Soooo, for my middle son, we purchased a round strawberry bed with 50 strawberry plants and plastic cover and netting to protect them from the chickens... for my oldest boy, two dwarf fruit trees, for my middle daughter, a couple of rose bushes, potato and onion sets, and we ordered for my oldest daughter a set of medicinal herb seeds and book on using them, plus 10 lavender plants. I couldn't resist ordering something for me, too... I ordered a David Austen rose (Carding Mill) and a blue hydrangea (Endless Summer). It's sort of a birthday/Mother's Day gift for myself! It's perhaps a bit untraditional to buy your children plants for their birthday gifts, but I think they'll enjoy them a lot. Now, on to negotiating produce prices!
Wednesday, January 14, 2009
Well, I'm finding that this farm is just as wonderfully beautiful in winter as in summer and fall. I'm smitten with this place. It so often reminds me of the farm I lived on in Upstate New York when a girl. I hope my children experience that kinship with nature as I did growing up. I always felt as if I could almost feel things growing, like I could sit on a big, old rock and almost hear it telling me the story of the land, of glaciers and floods, of plows and boys in overalls planting trees, of seedlings and flax crops. I think I've lost some of my imagination, but I can see it alive in my children. They roam the farm and name all the little places they like. There is a group of rocks arranged in a large circle that they call "The Cathedral", a little bit of clear ground overhung by an arch of branches from trees that just happened to grow in two rows that they call "Trinity Church." Grand Grove, the Treehouse, and Muddy Bottom are all places that my children have named and inhabited as their own. They don't have the waterfall and mill and apple orchard and ancient graveyard of my youth, but they have magical places of their own, and sometimes they let me in.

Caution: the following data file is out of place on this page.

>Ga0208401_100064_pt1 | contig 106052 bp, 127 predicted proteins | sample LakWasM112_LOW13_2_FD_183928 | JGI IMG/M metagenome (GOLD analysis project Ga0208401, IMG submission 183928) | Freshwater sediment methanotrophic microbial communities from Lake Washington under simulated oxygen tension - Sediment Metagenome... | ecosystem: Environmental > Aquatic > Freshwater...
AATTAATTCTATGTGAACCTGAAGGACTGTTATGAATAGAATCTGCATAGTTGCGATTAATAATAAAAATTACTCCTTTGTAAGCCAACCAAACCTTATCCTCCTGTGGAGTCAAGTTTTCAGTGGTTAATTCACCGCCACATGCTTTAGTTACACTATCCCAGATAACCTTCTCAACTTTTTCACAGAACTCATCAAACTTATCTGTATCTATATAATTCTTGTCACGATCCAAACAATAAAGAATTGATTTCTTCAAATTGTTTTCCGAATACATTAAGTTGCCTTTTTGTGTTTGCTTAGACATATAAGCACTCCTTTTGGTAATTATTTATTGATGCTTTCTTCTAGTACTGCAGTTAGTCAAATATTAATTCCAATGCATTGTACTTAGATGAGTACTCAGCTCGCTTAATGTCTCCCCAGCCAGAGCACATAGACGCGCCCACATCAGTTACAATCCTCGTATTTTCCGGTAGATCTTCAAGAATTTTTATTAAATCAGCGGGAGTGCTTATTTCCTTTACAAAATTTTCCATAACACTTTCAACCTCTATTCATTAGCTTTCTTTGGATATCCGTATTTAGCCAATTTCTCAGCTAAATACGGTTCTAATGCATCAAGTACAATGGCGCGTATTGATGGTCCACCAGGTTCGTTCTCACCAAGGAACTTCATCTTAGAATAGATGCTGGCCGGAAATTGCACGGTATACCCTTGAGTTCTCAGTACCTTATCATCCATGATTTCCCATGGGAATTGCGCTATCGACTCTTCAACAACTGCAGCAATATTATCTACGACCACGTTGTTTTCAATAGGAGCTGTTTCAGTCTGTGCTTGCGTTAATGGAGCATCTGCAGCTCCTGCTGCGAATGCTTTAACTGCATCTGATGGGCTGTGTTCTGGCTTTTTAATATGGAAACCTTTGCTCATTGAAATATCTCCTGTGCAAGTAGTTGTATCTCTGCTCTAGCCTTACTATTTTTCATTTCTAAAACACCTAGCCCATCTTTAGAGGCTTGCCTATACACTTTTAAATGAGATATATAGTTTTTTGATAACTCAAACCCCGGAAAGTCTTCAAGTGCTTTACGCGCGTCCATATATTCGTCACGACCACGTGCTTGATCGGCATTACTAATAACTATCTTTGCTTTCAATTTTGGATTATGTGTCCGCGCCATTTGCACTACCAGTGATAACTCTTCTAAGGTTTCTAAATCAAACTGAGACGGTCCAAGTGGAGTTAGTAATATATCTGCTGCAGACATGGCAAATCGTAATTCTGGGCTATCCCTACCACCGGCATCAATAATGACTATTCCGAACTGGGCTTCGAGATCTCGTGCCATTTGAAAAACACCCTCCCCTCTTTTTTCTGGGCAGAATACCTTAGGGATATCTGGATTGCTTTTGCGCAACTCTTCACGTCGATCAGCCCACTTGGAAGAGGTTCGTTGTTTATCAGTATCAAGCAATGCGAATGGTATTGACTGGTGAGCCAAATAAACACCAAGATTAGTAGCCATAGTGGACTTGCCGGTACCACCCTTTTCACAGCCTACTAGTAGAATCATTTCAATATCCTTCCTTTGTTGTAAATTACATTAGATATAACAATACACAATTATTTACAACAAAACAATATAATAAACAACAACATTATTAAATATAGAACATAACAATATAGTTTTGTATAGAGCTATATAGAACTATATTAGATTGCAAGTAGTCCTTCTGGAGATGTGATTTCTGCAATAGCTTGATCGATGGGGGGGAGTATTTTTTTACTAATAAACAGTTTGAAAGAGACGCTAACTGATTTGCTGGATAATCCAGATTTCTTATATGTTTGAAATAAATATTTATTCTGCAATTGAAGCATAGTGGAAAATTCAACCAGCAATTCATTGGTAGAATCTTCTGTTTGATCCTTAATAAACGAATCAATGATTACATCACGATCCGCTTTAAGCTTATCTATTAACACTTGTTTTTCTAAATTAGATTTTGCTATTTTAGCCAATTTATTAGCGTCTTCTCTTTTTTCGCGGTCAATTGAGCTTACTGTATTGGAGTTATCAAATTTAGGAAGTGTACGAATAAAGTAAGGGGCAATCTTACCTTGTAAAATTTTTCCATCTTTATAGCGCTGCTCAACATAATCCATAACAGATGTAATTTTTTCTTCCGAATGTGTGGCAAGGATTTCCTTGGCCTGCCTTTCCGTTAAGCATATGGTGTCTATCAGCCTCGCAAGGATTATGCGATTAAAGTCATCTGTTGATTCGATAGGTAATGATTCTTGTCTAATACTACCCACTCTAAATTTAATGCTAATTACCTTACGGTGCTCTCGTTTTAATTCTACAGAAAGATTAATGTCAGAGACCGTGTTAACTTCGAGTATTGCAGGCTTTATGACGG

Yesterday we took a hike since deer season is over. We sort of were looking for nuts, as we've been studying the wild foods that Native Americans ate before Europeans came here, but of course the squirrels have hidden them all away in their larders. Instead we found a turtle shell right next to a hole in the ground. A freshly dug, neat little hole into some animals winter home. Maybe a fox or badger? We've been reading Wind in the Willows so the children imagined all sorts of wonderful little furniture and comforts in there, but realized that the turtle probably met an unfortunate end in it's dealings with the inhabitant.